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Many partners lack the skills to prevent stress in staff

Free online tool launched to develop key managerial competencies

9 July 2012

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By Manju Manglani, Editor (@ManjuManglani)

A free online stress management tool has been launched to help equip managers with the skills to manage positively and prevent stress in their staff. 

Developed by the Chartered Institute of Personnel and Development and Health and Safety Executive, the Preventing Stress tool is designed to hold up a mirror to managers so that they understand how their behaviour impacts upon the people they manage. 

The tool includes learning materials to help managers improve their management style. It details four managerial competencies, with examples of positive and negative behaviours in 12 sub-themes. 

The tool has been launched in response to CIPD research findings that stress is the number one cause of long-term sickness. The research also found that poor management is one of the top causes of work-related stress.

While high levels of stress have always existed in law firms, Dr David Crawford says that attitudes are changing towards the traditional long hours culture, pressure on home life and challenging billing targets.

“In many firms, this has traditionally been seen as a rite of passage. If you are tough enough to survive, you have earned the right to move up the next rung towards partnership. But times are changing: people are less prepared to endure such punishing regimes and the potential costs of work-related stress in return for career advancement,” he says.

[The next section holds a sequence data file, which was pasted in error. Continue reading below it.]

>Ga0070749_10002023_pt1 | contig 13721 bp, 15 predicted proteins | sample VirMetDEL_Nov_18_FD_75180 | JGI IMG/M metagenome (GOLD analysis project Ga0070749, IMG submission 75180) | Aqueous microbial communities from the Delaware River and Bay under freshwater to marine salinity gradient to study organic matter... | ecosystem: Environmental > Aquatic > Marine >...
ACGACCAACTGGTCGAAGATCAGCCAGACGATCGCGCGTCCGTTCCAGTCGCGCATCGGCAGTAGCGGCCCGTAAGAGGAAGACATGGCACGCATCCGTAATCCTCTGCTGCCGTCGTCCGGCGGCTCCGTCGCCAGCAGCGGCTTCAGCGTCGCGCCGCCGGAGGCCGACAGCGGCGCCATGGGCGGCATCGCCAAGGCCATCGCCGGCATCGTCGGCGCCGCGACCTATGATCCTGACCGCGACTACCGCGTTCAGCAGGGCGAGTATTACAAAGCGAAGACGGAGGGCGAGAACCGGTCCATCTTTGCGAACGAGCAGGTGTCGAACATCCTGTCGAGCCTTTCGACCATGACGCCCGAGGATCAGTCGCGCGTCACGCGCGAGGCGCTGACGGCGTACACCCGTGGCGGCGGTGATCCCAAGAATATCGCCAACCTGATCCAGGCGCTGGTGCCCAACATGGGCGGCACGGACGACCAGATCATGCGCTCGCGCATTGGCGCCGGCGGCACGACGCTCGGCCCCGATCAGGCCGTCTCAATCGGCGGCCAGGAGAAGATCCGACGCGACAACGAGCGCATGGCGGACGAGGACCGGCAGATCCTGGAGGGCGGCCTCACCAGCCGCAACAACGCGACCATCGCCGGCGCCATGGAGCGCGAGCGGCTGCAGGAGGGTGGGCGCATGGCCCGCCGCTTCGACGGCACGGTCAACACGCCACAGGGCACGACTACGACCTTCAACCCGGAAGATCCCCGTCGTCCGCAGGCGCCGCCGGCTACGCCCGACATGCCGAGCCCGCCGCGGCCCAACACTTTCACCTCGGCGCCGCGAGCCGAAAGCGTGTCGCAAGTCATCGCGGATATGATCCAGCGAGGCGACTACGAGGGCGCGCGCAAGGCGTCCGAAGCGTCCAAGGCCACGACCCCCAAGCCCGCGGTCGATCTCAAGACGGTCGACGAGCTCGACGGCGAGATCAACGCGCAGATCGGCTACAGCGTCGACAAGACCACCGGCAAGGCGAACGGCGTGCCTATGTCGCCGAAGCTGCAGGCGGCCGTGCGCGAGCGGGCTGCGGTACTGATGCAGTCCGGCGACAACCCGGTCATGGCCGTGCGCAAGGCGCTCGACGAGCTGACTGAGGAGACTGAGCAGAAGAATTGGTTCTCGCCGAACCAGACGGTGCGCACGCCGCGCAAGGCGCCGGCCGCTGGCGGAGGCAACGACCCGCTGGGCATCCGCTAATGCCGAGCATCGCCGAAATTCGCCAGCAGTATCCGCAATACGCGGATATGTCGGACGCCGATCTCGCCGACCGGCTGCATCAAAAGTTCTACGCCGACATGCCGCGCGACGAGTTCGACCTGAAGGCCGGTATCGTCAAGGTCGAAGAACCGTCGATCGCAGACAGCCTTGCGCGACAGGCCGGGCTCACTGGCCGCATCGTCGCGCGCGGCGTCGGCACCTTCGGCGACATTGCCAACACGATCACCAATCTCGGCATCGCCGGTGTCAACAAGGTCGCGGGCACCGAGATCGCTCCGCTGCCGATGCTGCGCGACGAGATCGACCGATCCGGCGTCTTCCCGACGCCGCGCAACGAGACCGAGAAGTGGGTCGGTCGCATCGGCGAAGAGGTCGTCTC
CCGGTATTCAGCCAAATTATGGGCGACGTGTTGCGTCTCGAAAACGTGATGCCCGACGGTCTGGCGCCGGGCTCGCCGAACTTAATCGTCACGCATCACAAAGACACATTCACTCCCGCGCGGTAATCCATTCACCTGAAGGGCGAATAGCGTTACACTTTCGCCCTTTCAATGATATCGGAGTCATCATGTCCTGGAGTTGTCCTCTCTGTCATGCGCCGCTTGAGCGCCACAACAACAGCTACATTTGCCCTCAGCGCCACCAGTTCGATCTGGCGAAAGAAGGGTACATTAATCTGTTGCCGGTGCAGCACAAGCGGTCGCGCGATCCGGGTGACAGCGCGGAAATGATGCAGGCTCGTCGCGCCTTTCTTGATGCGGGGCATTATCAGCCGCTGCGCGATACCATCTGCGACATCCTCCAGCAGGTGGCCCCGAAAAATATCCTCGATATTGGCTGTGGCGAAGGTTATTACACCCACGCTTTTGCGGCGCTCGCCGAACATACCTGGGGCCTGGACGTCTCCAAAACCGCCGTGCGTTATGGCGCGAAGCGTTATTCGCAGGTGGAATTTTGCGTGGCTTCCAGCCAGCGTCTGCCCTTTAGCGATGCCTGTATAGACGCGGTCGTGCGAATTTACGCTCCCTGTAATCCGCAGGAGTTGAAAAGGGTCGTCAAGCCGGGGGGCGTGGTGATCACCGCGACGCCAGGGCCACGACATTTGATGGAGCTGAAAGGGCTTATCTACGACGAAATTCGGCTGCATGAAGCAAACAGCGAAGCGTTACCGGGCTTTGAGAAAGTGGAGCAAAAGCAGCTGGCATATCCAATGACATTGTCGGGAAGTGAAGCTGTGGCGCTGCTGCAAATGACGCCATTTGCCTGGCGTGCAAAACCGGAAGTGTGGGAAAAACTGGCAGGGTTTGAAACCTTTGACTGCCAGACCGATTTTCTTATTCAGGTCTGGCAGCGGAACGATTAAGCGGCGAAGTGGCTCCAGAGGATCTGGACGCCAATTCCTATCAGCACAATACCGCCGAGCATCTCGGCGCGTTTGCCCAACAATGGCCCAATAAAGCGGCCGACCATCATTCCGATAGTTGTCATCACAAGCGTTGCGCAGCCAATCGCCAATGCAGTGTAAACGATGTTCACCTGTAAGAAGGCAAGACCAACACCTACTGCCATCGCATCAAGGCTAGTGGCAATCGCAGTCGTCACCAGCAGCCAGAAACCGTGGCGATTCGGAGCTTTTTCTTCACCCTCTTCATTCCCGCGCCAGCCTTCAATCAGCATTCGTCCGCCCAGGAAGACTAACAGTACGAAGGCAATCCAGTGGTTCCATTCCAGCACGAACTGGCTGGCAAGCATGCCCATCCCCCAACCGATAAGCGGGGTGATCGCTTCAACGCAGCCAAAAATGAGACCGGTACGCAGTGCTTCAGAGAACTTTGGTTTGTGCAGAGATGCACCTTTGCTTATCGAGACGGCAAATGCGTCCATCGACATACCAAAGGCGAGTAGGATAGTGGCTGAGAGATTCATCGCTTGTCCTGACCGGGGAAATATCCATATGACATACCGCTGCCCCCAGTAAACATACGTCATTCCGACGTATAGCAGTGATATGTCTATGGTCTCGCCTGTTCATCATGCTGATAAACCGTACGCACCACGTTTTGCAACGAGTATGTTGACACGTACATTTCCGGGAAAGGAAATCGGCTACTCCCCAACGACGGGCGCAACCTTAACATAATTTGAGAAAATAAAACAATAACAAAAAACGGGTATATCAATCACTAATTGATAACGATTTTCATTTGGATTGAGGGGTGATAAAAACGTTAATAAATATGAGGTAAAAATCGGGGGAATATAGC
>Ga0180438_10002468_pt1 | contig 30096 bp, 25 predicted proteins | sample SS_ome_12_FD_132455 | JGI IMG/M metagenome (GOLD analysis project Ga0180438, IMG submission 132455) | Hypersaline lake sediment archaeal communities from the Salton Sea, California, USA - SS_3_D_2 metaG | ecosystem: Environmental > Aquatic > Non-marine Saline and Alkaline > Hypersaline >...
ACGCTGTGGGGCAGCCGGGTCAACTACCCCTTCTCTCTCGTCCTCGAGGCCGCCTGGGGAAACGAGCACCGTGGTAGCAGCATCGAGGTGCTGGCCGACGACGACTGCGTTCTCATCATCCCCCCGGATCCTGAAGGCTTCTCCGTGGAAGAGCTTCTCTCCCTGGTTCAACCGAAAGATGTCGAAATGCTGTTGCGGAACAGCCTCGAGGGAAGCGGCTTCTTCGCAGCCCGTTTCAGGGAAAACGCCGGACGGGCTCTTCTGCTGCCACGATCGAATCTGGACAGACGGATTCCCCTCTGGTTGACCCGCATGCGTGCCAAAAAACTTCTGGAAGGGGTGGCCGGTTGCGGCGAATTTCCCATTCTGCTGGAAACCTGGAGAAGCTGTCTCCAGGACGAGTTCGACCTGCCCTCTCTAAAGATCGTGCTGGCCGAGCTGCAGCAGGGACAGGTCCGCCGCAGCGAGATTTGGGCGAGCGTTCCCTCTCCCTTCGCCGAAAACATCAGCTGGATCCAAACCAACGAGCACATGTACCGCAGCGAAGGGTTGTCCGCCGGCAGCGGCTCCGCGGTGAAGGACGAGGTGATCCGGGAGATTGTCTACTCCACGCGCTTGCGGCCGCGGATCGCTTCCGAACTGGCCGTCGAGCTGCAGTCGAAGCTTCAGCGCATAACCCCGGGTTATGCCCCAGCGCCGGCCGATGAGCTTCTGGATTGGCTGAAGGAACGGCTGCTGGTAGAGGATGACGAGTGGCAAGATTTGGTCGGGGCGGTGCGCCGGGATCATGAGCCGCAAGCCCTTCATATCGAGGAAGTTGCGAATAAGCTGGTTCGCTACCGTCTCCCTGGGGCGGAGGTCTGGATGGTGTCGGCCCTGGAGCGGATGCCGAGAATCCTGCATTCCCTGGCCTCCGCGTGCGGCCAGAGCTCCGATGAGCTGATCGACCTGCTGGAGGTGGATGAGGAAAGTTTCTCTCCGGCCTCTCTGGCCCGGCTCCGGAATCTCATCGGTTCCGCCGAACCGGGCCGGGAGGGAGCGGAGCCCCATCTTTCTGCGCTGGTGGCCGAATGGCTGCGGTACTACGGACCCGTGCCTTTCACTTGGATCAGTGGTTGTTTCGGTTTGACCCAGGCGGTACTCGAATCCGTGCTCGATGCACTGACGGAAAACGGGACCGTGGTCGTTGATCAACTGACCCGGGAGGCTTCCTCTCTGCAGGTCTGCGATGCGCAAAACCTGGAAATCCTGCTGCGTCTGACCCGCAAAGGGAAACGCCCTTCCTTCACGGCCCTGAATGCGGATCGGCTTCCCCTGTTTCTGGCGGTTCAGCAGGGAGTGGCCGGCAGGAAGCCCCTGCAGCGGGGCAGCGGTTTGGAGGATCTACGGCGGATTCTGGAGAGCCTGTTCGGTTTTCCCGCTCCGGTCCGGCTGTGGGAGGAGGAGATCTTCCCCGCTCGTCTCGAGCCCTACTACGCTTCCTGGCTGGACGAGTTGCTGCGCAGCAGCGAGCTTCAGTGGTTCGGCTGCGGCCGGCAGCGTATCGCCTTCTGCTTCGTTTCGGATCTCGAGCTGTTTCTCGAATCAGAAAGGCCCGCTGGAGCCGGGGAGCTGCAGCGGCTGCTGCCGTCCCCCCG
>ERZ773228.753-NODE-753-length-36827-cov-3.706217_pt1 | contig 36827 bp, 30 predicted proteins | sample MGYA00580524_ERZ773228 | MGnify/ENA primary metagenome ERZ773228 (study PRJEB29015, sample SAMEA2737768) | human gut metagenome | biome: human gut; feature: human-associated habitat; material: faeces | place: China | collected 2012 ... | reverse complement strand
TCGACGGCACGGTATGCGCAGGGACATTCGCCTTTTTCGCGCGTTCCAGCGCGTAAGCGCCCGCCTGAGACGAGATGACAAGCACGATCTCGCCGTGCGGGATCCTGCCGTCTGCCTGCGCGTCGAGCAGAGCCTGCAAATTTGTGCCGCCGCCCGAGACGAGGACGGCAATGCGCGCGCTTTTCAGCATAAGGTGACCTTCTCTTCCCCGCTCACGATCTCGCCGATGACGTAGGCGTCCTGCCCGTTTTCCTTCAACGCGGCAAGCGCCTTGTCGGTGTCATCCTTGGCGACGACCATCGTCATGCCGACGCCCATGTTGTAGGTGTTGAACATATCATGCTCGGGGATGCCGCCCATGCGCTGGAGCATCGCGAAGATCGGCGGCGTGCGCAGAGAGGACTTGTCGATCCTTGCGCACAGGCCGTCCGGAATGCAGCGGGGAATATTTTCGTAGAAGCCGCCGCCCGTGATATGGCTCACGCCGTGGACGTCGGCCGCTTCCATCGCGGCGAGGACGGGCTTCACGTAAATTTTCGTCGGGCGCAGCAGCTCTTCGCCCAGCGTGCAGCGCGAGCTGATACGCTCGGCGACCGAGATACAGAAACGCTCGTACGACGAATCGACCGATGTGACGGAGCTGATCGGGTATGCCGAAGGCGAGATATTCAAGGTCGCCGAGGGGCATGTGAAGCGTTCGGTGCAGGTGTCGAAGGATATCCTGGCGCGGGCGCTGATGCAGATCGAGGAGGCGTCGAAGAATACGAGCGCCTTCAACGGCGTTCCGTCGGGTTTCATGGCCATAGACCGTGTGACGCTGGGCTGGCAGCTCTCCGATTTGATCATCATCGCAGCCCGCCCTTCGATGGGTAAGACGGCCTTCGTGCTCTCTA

Crawford notes that junior fee-earners have reported higher levels of stress than partners. “They feel overworked, undervalued and less empowered than partners. They are also at a different stage in their lives and are more likely to be taking on a mortgage and starting a family. Consequently, they are more financially stretched, with career and earning prospects still uncertain.”

However, this does not mean that partners are immune to stress. Indeed, changes in the nature of being a partner – where technical legal skills are no longer enough – and the pressure to commoditise legal services have combined to create overwhelming new pressures on partners.

“Several factors can lead to work-related stress – an inability to cope with the firm’s performance demands, insufficient control over the way work is undertaken, lack of support from the firm both generally and when partners are finding it difficult to cope, and poor or conflicting relationships at work,” says Nick Jarrett-Kerr.

“The impact of change can also cause stress, particularly where partners do not understand the reason for any proposed changes or where they receive little help and support during the change process.”

For further information, see Ticking stress bomb and Striking partners out.

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